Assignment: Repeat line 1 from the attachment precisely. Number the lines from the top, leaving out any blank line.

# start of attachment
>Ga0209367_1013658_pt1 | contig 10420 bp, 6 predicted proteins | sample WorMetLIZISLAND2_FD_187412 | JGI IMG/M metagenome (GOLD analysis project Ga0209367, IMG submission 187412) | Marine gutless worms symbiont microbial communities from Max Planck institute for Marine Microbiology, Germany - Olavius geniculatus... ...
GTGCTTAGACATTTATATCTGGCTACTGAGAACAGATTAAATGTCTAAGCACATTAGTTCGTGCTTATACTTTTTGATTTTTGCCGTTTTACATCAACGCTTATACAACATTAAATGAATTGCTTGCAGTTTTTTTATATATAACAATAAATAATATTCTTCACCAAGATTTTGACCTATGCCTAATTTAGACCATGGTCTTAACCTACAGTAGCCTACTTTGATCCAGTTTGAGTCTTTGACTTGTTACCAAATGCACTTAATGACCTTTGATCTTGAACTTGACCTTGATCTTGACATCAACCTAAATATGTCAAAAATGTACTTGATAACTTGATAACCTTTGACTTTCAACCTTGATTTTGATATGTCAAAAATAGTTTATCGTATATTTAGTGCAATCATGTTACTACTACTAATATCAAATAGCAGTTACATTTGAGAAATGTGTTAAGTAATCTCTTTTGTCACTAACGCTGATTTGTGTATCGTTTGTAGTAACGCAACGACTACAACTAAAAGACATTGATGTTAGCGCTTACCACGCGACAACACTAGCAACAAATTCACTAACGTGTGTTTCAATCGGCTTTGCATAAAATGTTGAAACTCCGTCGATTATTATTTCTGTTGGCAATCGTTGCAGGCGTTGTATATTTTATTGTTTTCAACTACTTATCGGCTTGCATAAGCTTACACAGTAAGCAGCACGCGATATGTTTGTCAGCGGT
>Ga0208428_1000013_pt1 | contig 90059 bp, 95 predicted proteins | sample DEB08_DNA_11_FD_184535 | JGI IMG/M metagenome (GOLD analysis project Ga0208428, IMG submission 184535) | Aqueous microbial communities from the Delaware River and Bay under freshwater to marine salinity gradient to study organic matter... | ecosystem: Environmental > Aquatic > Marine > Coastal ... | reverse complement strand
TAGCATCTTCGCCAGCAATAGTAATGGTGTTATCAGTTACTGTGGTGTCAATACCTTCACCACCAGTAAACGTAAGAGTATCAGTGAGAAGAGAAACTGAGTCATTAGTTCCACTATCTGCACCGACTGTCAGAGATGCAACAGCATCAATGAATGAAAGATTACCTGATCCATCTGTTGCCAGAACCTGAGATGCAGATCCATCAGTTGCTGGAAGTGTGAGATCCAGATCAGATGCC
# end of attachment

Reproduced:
>Ga0209367_1013658_pt1 | contig 10420 bp, 6 predicted proteins | sample WorMetLIZISLAND2_FD_187412 | JGI IMG/M metagenome (GOLD analysis project Ga0209367, IMG submission 187412) | Marine gutless worms symbiont microbial communities from Max Planck institute for Marine Microbiology, Germany - Olavius geniculatus... ...